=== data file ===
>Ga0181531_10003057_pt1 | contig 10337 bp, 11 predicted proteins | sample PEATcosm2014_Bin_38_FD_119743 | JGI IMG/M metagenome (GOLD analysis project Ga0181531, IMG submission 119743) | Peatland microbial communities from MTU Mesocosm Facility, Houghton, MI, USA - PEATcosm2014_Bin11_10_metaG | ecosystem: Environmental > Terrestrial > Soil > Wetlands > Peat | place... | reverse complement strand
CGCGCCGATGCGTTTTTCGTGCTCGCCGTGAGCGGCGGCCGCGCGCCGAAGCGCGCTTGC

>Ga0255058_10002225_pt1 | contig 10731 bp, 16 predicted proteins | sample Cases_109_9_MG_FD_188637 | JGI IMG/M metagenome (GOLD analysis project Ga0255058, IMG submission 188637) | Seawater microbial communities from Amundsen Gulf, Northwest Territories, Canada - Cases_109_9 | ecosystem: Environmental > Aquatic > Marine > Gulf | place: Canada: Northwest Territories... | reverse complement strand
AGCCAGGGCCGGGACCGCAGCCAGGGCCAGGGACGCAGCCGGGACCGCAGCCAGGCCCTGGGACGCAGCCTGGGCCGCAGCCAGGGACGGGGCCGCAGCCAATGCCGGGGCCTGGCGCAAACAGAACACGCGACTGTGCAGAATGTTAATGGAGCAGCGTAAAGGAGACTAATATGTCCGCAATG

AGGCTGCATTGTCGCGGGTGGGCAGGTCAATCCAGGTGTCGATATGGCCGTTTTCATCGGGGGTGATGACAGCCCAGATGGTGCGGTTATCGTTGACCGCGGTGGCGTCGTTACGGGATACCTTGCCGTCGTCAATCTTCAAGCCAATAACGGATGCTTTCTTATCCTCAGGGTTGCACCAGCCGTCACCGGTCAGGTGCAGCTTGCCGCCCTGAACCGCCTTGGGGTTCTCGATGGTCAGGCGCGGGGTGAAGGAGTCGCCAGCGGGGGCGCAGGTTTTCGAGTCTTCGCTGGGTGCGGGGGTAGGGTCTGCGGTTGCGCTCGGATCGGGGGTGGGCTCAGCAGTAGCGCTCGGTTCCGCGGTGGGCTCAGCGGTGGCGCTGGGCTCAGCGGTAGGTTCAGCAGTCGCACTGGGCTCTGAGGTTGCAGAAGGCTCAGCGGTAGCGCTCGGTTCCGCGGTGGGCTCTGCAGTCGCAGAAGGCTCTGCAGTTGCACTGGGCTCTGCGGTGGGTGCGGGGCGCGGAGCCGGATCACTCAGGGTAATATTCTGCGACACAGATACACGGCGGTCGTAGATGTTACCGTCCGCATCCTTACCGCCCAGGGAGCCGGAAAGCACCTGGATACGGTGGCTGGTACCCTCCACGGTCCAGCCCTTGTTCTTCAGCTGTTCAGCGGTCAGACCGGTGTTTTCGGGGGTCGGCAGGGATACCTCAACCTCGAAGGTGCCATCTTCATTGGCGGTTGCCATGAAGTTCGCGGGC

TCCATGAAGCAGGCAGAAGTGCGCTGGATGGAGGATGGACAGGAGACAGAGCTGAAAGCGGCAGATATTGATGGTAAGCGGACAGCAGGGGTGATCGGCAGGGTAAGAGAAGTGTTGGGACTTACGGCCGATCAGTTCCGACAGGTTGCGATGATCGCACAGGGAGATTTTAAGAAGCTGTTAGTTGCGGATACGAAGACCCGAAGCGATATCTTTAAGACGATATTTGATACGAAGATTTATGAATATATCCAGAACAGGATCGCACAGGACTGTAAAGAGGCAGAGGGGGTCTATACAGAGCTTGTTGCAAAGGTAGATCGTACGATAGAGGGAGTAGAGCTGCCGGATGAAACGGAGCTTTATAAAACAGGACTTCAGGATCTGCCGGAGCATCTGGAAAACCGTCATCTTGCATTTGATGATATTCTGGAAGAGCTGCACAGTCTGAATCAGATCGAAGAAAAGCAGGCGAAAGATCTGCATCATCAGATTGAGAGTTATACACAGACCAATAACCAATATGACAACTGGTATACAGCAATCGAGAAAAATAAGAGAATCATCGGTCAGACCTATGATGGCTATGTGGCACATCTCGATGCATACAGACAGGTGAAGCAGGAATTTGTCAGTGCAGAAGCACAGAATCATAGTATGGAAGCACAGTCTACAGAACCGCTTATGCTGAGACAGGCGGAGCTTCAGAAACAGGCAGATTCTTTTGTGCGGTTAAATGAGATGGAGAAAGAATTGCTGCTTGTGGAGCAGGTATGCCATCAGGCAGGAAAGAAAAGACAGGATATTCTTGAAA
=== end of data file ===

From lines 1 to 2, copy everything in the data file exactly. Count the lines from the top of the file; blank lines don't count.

>Ga0181531_10003057_pt1 | contig 10337 bp, 11 predicted proteins | sample PEATcosm2014_Bin_38_FD_119743 | JGI IMG/M metagenome (GOLD analysis project Ga0181531, IMG submission 119743) | Peatland microbial communities from MTU Mesocosm Facility, Houghton, MI, USA - PEATcosm2014_Bin11_10_metaG | ecosystem: Environmental > Terrestrial > Soil > Wetlands > Peat | place... | reverse complement strand
CGCGCCGATGCGTTTTTCGTGCTCGCCGTGAGCGGCGGCCGCGCGCCGAAGCGCGCTTGC